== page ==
The use of alternative medicine is growing.
According to the National Center for Complementary and Integrative Health, more than 30% of Americans now say they use a form of non-conventional healing such as herbs or yoga.
One reason for this growth is access to information, says Blake Storey, co-owner of Chattanooga Holistic Medicine, which specializes in Chinese medicine, among other natural therapies. When he first opened the practice in 2016, Storey had one patient. In 2019, he had more than a thousand.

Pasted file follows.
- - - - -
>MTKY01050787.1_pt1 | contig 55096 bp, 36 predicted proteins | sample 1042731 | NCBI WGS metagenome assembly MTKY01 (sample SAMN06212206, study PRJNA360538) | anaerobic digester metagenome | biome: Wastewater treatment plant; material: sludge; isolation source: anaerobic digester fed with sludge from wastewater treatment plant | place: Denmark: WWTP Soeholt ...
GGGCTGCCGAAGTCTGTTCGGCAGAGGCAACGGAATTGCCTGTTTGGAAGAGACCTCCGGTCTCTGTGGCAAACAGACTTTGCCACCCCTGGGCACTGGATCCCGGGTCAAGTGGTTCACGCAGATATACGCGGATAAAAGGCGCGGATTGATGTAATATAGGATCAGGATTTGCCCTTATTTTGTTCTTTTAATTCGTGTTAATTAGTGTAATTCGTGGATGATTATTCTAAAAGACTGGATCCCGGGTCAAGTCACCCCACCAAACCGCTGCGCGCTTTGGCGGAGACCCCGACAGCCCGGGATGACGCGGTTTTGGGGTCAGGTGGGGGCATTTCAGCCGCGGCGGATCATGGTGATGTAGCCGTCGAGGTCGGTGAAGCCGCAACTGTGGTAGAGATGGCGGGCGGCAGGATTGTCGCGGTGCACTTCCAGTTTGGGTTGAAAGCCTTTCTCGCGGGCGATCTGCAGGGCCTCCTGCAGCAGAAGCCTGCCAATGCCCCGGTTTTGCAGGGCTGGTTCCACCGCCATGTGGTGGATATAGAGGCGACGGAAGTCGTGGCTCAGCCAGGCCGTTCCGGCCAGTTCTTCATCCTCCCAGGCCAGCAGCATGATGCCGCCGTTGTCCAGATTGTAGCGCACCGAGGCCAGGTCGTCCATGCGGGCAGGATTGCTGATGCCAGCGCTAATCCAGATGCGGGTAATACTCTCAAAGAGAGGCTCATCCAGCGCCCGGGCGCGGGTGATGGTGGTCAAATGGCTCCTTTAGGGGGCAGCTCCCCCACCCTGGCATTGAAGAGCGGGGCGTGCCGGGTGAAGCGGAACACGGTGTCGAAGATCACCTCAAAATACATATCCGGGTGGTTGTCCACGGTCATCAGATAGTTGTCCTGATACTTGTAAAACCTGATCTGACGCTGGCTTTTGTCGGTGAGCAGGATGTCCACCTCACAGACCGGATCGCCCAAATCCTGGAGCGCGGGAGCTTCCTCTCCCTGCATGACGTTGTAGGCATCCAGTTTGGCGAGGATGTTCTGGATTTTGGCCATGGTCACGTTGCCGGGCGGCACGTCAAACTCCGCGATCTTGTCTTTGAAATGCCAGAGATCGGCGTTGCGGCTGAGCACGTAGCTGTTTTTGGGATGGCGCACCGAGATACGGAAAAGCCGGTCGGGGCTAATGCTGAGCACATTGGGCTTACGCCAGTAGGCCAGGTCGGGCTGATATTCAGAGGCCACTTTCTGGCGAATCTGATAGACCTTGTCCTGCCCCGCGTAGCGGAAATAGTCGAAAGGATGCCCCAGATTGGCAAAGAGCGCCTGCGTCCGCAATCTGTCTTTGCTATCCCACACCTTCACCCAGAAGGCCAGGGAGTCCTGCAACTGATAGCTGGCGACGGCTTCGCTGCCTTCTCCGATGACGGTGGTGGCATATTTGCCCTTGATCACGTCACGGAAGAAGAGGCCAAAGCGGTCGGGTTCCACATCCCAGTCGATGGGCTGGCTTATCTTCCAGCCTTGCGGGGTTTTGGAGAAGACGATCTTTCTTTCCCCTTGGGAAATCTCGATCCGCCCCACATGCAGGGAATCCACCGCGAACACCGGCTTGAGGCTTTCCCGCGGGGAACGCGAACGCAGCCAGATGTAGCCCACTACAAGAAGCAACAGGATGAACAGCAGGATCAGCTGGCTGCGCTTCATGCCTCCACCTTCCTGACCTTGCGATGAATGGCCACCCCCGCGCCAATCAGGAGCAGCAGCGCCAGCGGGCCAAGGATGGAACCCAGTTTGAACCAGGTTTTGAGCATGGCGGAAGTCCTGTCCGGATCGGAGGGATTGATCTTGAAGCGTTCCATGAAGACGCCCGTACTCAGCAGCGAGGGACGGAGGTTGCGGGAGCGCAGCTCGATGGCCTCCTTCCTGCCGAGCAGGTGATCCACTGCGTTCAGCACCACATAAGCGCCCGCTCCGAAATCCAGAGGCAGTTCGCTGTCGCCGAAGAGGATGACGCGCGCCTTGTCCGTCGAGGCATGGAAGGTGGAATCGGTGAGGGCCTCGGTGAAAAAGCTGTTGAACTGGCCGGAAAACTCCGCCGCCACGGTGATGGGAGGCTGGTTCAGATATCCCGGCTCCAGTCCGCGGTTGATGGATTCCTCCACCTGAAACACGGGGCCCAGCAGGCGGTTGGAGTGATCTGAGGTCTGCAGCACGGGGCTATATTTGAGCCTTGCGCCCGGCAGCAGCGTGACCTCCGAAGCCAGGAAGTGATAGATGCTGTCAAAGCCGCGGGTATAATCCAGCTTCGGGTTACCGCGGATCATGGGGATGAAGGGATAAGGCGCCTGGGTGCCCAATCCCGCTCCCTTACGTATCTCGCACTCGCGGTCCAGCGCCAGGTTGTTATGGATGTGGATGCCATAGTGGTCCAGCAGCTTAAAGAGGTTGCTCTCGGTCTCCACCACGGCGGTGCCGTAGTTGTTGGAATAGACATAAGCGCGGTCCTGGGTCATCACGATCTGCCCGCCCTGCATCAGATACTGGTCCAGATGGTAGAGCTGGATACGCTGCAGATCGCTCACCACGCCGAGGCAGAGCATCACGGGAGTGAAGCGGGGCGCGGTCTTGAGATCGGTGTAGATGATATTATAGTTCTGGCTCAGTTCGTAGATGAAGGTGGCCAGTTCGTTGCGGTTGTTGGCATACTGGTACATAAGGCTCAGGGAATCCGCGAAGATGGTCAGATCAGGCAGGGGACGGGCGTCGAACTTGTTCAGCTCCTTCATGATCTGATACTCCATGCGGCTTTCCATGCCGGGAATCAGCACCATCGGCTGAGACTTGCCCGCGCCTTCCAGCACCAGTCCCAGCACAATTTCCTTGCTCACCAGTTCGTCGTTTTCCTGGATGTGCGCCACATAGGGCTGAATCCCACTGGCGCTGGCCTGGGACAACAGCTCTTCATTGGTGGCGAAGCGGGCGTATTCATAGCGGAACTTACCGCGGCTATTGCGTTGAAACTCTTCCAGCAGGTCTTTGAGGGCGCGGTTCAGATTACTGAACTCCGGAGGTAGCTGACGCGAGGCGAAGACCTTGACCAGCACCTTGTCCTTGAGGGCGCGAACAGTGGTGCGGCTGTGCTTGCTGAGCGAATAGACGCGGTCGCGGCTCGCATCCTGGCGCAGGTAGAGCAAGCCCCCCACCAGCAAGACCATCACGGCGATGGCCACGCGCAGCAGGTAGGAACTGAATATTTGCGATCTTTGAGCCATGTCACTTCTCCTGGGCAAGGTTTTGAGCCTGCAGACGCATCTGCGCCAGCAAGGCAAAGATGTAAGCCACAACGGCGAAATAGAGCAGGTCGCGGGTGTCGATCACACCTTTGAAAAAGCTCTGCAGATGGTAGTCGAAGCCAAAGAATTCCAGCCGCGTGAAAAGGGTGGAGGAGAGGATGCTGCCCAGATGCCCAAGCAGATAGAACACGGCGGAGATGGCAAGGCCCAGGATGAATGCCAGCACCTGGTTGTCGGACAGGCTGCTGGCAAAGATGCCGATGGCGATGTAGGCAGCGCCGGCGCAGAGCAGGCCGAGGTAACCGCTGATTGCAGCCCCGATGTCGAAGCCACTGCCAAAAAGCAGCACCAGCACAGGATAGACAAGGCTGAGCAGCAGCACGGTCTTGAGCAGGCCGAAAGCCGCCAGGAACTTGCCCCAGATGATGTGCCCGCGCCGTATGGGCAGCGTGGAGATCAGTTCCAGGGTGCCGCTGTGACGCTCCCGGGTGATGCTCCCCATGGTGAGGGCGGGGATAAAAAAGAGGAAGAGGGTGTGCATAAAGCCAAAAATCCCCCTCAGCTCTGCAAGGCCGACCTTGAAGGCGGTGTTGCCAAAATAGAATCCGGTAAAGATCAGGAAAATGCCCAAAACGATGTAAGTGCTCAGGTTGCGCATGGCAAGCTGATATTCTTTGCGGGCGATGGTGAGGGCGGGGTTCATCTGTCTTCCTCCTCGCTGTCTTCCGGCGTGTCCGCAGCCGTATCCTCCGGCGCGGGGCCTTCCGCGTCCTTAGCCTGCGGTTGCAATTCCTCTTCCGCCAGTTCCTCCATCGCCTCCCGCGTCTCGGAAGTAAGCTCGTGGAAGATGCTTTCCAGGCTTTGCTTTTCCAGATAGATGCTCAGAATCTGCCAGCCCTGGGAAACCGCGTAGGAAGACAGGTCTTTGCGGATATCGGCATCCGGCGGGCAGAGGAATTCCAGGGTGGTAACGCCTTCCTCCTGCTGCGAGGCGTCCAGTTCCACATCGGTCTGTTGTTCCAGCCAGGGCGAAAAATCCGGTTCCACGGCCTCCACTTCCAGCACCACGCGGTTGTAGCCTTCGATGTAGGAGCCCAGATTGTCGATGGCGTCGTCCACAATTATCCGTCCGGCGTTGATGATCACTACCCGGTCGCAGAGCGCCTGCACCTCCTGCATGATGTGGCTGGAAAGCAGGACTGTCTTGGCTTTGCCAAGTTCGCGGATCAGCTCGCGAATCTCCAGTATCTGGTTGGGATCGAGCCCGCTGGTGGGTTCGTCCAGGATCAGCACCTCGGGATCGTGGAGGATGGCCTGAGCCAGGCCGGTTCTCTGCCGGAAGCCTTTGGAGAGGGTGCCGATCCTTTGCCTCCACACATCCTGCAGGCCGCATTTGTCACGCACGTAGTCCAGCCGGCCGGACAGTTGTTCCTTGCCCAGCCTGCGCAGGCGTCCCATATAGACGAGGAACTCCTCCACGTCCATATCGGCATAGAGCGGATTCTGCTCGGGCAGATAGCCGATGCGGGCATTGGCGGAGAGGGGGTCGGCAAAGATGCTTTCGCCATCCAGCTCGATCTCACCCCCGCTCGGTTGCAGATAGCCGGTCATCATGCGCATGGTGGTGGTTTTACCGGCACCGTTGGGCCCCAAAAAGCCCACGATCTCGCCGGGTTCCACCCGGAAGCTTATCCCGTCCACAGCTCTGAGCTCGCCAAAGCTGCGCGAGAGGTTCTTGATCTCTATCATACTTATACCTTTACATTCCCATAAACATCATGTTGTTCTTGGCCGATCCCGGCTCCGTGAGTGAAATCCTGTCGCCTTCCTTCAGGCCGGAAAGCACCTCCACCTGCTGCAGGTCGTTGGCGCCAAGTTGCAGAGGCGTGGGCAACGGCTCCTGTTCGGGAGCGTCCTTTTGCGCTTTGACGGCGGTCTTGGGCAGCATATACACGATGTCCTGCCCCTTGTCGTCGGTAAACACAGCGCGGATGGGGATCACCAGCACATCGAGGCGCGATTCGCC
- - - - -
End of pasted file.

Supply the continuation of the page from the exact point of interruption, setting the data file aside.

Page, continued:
“Dr. Google has a big influence on people’s knowledge,” Storey says.
Prior to the internet age, ailments and illnesses were diagnosed and treated through a “doctor-patient pipeline,” says Storey. But now, a person can type symptoms into a search bar, add the word “natural,” and connect to a myriad of alternative forms of medicine — from acupuncture to zang fu organ theory.